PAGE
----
For the sled simulation, numerical dummies are placed in the front seats in the sled and secured with the safety belts. Figure 1 shows an impact acceleration curve for simulating the crush pulse, which is equivalent to a collision between two identical vehicles each moving at 55 km/h.

Fig. 1: Impact acceleration curve at a velocity of 55 km/h

Figure 2 to 4 illustrate the dynamic response of the human body in frontal collisions at a velocity of 55 km/h. The maximum displacement during the collision phase was 0.09 sec. The dummy was returned to the original position by the three-point belt restraint system at 0.15 sec. Throughout the dynamic response, the possibility of the body impacting the vehicle is reduced due to the constraining force provided by the safety belt. However, the safety belt only constrained the upper torso and upper thigh areas and could not constrain the forward motion of the head and neck. The rapid and large movement causes muscle and ligament tears and the cervical spine can suffer still more serious injuries.

Figure 5 to 7 present the dynamic response of the human body in rear end collisions at a velocity of 55 km/h. The results are completely different from those for frontal impact collision at the same velocity. Basically the dynamic response comprises three parts.

Ramping period: The torsos ramped up along the inclined seatback during the initial impact. If the collision speed is too fast or the degree of seatback is too large, upward movement may occur and the occupant may strike the roof of the vehicle. As Fig. 5 shows, the dummy moves upwards along the direction of the seatback at 0.0675 sec.

Fig. 2: Dynamic response of the dummy in frontal collisions (t = 0 sec)

Fig. 3: Dynamic response of the dummy in frontal collisions (t = 0.09 sec)

Fig. 4: Dynamic response of the dummy in frontal collisions (t = 0.157 sec)

Thighs and buttocks of the occupant have leave the seat and the head also moves backwards. Simultaneously, the upwards movement of the occupant is reduced owing to the constraining force from the safety belt. The ramping movements generally do not cause serious injuries in low-speed impacts.

Fig. 5: Dynamic response of the dummy in rear collisions (Ramping, t = 0.0675 sec)

Fig. 6: Dynamic response of the dummy in rear collisions (Whiplash, t = 0.113 sec)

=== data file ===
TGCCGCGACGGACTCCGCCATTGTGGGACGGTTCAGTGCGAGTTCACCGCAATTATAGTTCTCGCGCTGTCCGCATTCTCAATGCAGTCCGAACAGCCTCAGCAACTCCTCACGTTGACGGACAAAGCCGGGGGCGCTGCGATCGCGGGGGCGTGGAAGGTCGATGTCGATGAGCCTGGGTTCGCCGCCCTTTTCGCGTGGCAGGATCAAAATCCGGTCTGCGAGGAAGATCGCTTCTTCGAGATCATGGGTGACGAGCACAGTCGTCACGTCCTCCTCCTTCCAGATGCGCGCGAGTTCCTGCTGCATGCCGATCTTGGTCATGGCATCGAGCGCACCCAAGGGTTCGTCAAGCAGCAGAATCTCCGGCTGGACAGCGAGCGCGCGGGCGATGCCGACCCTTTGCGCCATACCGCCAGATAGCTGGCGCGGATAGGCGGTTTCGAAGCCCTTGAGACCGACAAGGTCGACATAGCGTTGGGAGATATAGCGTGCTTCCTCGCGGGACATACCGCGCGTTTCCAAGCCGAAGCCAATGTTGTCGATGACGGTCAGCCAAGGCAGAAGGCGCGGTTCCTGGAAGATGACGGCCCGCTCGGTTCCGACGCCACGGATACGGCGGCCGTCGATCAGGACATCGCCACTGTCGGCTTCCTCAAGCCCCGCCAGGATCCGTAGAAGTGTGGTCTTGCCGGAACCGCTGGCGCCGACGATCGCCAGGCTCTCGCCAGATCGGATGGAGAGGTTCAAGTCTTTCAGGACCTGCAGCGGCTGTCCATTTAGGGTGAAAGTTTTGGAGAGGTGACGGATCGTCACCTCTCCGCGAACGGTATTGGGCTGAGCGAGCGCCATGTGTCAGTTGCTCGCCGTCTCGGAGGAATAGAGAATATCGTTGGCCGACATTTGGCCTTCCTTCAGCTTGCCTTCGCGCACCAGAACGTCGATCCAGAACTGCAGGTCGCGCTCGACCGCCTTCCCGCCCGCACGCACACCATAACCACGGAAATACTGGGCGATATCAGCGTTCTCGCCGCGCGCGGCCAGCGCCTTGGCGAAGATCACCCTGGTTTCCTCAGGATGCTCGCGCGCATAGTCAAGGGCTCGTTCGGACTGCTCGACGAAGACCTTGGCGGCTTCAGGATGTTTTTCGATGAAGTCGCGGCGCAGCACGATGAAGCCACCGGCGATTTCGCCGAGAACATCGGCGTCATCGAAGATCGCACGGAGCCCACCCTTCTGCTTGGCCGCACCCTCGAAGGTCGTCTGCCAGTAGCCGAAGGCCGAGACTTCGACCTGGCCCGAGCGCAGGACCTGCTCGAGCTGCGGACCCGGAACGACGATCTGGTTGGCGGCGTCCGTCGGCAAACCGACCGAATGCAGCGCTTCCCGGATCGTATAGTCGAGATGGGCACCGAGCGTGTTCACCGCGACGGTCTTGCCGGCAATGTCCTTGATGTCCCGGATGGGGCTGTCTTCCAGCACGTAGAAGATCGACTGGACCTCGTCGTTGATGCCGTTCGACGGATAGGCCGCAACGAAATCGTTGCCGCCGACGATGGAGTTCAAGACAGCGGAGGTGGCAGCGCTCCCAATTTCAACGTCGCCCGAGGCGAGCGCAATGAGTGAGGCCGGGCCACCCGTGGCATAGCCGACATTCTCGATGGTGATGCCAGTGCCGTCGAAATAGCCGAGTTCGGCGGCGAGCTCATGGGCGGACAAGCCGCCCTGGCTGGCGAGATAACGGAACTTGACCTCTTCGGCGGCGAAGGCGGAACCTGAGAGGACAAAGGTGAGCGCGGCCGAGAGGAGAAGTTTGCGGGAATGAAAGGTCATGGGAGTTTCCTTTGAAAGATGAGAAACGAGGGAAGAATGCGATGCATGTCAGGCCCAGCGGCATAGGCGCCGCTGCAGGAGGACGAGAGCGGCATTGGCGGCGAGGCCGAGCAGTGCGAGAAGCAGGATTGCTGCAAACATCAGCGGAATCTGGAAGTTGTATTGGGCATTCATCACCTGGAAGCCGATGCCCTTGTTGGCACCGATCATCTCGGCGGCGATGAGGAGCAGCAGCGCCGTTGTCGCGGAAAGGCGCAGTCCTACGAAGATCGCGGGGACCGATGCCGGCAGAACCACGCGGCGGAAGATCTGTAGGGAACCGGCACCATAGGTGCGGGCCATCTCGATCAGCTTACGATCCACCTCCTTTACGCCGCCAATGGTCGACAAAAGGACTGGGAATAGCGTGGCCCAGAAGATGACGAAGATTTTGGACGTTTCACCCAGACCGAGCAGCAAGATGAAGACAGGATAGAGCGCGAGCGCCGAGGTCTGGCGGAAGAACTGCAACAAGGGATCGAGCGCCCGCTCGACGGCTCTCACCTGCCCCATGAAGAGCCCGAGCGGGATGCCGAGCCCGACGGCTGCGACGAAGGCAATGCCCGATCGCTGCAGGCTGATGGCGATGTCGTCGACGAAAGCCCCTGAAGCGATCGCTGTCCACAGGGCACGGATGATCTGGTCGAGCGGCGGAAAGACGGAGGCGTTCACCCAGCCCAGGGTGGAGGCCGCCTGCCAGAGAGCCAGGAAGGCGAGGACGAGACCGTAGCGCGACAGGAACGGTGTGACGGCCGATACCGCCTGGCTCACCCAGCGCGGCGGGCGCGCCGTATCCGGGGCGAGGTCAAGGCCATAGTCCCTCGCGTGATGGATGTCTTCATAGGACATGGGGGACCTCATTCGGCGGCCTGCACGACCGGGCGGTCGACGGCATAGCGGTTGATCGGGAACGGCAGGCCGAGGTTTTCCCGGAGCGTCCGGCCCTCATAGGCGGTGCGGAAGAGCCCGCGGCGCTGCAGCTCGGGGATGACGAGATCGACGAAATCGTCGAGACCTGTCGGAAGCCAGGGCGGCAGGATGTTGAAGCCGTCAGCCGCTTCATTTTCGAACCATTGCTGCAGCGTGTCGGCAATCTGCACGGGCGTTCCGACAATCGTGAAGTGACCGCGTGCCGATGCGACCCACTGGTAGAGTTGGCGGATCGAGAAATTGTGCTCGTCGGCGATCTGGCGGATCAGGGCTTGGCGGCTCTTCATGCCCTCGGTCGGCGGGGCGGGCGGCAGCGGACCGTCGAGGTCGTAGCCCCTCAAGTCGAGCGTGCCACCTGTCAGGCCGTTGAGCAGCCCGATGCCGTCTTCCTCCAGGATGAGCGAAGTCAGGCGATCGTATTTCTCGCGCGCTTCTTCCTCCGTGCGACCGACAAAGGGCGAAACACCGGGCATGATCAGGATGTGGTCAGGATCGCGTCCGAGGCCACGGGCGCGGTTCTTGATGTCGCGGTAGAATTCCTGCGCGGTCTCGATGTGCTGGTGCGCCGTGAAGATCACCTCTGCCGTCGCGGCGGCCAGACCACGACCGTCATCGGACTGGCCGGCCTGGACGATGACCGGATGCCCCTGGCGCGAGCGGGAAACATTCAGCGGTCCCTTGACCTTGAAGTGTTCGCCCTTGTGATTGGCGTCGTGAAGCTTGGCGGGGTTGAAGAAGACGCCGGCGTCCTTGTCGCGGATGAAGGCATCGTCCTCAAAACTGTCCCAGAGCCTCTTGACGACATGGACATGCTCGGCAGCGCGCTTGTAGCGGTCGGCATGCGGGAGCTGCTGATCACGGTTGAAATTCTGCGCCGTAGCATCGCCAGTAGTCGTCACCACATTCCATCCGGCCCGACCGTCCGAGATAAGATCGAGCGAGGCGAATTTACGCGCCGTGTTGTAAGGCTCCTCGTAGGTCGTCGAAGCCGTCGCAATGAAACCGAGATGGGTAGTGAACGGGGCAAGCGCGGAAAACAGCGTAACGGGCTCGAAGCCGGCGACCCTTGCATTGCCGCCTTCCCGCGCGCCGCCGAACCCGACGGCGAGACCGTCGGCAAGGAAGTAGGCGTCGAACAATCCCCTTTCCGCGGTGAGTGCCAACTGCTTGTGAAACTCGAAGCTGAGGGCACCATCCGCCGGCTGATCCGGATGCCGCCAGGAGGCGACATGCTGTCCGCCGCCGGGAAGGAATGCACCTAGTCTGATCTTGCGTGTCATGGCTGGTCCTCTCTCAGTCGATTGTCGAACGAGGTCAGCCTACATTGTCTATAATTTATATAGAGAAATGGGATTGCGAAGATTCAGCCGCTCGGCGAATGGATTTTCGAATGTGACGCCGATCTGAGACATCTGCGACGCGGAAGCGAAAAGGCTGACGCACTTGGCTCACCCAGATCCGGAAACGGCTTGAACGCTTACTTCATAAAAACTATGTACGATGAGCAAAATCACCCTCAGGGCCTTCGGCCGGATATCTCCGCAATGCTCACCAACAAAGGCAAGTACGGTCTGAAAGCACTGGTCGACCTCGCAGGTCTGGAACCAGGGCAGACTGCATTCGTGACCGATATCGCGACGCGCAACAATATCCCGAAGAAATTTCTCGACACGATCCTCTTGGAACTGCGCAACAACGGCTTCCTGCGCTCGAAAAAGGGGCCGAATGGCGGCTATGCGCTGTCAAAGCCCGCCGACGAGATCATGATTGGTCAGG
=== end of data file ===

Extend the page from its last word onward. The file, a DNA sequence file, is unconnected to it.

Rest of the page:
Fig. 7: Dynamic response of the dummy in rear collisions (Rebounding, t = 0.18 sec)

Whiplash period: From Fig. 6, the backward movement of the head reaches its limit at 0.113 sec. The neck moves backwards quickly after the ramping period when the seat has no headrest or when the headrest is fixed in a low position. The head of the occupant suddenly jerks backwards and then forwards.

Fig. 8: The acceleration of the head in frontal and rear collisions (V = 55 km/h)

Fig. 9: The x-axis shear force of the neck in frontal and rear collisions (V = 55 km/h)

Fig. 10: The z-axis tension force of the neck in frontal and rear collisions (V = 55 km/h)

As the head rocks backwards, the neck absorbs the backwards force as it is transformed into backwards and downwards thrust. As a result, the neck overextends at this moment. The neck then endures fresh forward and downward thrust when the head moves forward, causing the neck to over bend.

Rebounding period: As Fig. 7 shows, the dummy changed to a forward-moving state from a backward-moving state at 0.18 sec.

Fig. 11: The y-axis moment of the neck in frontal and rear collisions (V = 55 km/h)

Fig. 12: Impact acceleration curve of cars with different star ratings at 55 km/h of impact velocity

This phenomenon results from the bouncing energy absorbed from the seat in the whiplash period. This energy completely transfers to the occupant at the end of the collision period. Consequently, the occupant is subjected to a rush of force. The occupant can easily strike the steering wheel or windshield if no safety belt is used and may even be thrown from the vehicle.

Injury analysis of head and neck under crash: Figure 8 shows the acceleration of the head in frontal and rear collisions at a velocity of 55 km/h. For frontal collisions, the acceleration curve increased rapidly and peaked at 61.4 g. Meanwhile, for rear collisions the acceleration curve appeared to be oscillating because the seatback can be regarded as a buffer against backwards movement. The peak acceleration reached 37.6 g. Table 1 lists HIC values calculated from the acceleration plot for frontal and rear collisions. All of the HIC are well below the existing tolerance limit for the frontal and rear impacts. Moreover, comparison of the results shows the potential for serious head injury is greater in frontal collisions and rear collisions.

Table 1: The acceleration and HIC values for frontal and rear collisions

Table 2: The neck injury criteria (Nij) for frontal and rear collisions

Table 3: The HIC values and AIS scores in frontal collisions for different curves

Table 4: The neck injury criteria in frontal collisions for different curves